per cent.  An estimated 20.2 per cent of the economically active  population
are unemployed  in  1995, with  underemployment  running  at 33.7  per  cent

(Central  Bank).    Poverty  is  widespread,  with  55.7  per  cent  of  the
population classified as being in a  situation of poverty, and  22.6 percent
in extreme poverty (MAS,  1993).  The vast  majority of those  classified as
poor and extremely poor live in rural areas.

13.  For the moment, however, the main  threat to democratic governance lies
not in political conflict,  but in the difficulty  of the conditions of life
and the subsequent  loss of faith in democracy  and its institutions.   That
the social situation has not seriously  endangered the democratic process is
due, in part, to the strong tradition of organization and social  discipline
of the  Nicaraguan people, reinforced by  the fact that the Nicaraguan poor,
especially small and mid-scale agricultural producers  (who sow 75 per  cent
of the  country's cultivated  area), possess  a large  volume of  productive
resources.    Social  difficulties,  however,  are  manifested  in  begging,
prostitution, the  break-up of  families and the  rise of  common crime,  in
some instances  perpetrated  by small  and  irregularly  armed bands.    The
improvement  of  social conditions,  particularly  in  rural  areas,  remote
regions of  the Atlantic  Coast and  among former  combatants and  displaced
persons,  is  therefore  an  urgent requirement  for  the  establishment  of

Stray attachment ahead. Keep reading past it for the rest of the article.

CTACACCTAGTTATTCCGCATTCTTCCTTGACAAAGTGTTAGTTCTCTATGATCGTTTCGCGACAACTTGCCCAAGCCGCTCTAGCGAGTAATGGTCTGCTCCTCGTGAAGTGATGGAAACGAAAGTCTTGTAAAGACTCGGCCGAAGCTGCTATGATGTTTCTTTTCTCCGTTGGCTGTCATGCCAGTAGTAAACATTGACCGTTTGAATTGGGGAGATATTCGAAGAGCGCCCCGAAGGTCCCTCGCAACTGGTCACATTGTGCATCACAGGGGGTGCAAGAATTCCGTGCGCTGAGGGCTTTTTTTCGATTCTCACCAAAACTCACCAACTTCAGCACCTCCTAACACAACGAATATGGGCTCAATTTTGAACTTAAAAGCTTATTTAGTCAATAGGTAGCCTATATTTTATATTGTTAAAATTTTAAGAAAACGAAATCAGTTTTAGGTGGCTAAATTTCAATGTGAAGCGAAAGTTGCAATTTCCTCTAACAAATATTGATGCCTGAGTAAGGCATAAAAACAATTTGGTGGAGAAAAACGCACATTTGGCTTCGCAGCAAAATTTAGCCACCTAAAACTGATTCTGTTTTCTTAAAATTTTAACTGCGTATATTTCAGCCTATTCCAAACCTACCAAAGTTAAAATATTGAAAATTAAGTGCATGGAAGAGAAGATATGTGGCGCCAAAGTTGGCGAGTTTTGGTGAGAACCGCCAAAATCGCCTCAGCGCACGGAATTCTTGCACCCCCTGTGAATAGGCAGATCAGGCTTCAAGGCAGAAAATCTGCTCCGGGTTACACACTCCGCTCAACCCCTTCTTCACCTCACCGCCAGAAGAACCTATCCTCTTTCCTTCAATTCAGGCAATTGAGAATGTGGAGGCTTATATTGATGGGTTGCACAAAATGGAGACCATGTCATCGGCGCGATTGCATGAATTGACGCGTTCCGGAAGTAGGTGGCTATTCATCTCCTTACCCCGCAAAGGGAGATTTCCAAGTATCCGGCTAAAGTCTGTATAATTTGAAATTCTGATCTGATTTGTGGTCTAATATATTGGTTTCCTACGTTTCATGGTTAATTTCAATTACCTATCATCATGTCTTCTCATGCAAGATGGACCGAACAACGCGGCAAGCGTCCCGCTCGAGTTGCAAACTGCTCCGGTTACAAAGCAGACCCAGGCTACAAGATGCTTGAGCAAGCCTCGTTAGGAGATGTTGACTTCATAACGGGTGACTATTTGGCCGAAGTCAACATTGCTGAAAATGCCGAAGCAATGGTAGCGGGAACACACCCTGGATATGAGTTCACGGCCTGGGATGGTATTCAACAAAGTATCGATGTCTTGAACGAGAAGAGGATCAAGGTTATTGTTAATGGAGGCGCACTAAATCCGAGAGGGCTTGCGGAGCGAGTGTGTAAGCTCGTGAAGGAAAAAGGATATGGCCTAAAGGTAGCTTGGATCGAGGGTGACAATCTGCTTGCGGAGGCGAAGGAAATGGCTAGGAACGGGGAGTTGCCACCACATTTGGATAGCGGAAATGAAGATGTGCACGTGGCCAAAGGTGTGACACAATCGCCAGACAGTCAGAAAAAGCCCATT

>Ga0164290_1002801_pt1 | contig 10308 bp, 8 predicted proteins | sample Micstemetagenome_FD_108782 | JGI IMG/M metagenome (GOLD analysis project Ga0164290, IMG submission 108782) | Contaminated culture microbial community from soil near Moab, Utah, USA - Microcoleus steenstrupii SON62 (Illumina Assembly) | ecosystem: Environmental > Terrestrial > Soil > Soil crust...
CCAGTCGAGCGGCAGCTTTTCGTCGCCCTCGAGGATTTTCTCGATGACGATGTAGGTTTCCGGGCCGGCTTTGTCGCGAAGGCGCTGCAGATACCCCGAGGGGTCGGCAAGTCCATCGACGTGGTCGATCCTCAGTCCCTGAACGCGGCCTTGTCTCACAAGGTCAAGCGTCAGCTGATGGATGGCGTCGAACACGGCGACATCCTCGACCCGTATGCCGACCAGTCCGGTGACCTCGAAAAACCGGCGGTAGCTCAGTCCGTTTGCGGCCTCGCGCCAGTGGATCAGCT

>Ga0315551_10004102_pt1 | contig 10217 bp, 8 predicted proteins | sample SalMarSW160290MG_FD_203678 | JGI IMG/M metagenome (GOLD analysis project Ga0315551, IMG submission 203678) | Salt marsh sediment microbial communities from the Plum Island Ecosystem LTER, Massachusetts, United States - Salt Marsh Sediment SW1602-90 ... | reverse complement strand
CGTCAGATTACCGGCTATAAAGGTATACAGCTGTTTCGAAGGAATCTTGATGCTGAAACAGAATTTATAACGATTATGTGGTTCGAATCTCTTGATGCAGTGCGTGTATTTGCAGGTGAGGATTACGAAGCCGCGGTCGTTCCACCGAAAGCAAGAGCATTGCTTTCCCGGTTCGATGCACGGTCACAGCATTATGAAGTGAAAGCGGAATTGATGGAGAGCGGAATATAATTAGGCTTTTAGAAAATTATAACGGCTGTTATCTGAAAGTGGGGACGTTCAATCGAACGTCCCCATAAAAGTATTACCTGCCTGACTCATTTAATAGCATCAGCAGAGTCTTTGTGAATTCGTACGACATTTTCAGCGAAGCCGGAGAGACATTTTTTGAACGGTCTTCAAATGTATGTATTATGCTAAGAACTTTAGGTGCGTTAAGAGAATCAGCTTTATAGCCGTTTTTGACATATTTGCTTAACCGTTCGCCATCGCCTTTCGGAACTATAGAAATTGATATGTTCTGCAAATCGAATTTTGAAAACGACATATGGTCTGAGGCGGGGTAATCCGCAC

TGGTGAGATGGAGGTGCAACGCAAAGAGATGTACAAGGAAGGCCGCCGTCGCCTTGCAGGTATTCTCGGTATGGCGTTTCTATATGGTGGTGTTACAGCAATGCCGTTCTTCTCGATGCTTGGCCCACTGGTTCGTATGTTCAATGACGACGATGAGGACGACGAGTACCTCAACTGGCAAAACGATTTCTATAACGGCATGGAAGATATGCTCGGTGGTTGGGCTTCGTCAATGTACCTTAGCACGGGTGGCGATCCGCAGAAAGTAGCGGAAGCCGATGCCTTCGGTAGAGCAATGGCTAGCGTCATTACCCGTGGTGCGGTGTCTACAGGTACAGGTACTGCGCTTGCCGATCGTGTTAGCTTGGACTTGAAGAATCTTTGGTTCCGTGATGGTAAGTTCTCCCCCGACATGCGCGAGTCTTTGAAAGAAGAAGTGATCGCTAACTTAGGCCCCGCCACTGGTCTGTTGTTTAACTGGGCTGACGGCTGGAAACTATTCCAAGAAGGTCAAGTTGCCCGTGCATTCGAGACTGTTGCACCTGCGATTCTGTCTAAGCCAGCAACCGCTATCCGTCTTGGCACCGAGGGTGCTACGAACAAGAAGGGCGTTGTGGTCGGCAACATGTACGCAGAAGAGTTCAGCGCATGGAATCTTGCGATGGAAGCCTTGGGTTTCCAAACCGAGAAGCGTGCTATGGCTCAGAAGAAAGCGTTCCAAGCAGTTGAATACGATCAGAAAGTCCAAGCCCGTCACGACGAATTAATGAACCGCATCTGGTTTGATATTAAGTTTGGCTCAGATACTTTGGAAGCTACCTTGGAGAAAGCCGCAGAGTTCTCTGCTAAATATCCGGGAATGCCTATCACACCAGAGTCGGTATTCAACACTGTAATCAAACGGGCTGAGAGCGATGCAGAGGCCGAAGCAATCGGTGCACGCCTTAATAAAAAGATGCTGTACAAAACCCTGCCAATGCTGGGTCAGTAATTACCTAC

lasting conditions  of public security.  Seizures of drugs  and incidence of
arms  trafficking  are  increasing  notwithstanding  the  scanty   resources
available to the armed forces.

14.   While  the Nicaraguan  transition has  progressed, serious  challenges
remain  to  be  tackled.    Among  them  are  the  recovery  of  output  and
improvement  of the  living conditions  of the  population as  a whole;  the
finding  of definitive solutions to the property issue and the problem posed
by  the enormous  external debt;  the conduct  of a clean  electoral process
culminating in broad  participation in the elections for President, Assembly
and local government in 1996; and the  management of factors contributing to
the destabilization  of Nicaragua,  the region  and the  continent, such  as
uncontrolled migration and trafficking in drugs, weapons and people.

15.   Most  Nicaraguans  continue  to support  reconciliation  and  national
understanding.   A 1994 survey on  governance, conducted  under the auspices
of UNDP  in 1994,  revealed that  93.7 per  cent consider  a broad  national
agreement indispensable, and 73.3 per cent  consider it feasible.   However,
as  shown in  this and  other  surveys,  confidence in  democratic political
institutions such as  State branches and political parties has not yet taken
root,  due to a large extent to  the lack of a democratic  tradition and the
stagnation  of  living  standards since  the  beginning  of  the  democratic
transition.  A positive scenario for  rapprochement between the people,  its
Government  and the political  parties would  be the  definition, with broad
civil participation, of a national development  strategy for the medium  and
long  term, to  which  the  main political  forces and  the  Government were
committed.   In this  context, the  Support Group states in  its 1994 report
that:  "There is unanimity on  the need for a broad agreement on the kind of
country to  be attained, the  kind of development  to be  encouraged and the
basic rules of the game that should prevail.  All sectors consider that  the
definition of  a new  national development  strategy is  both necessary  and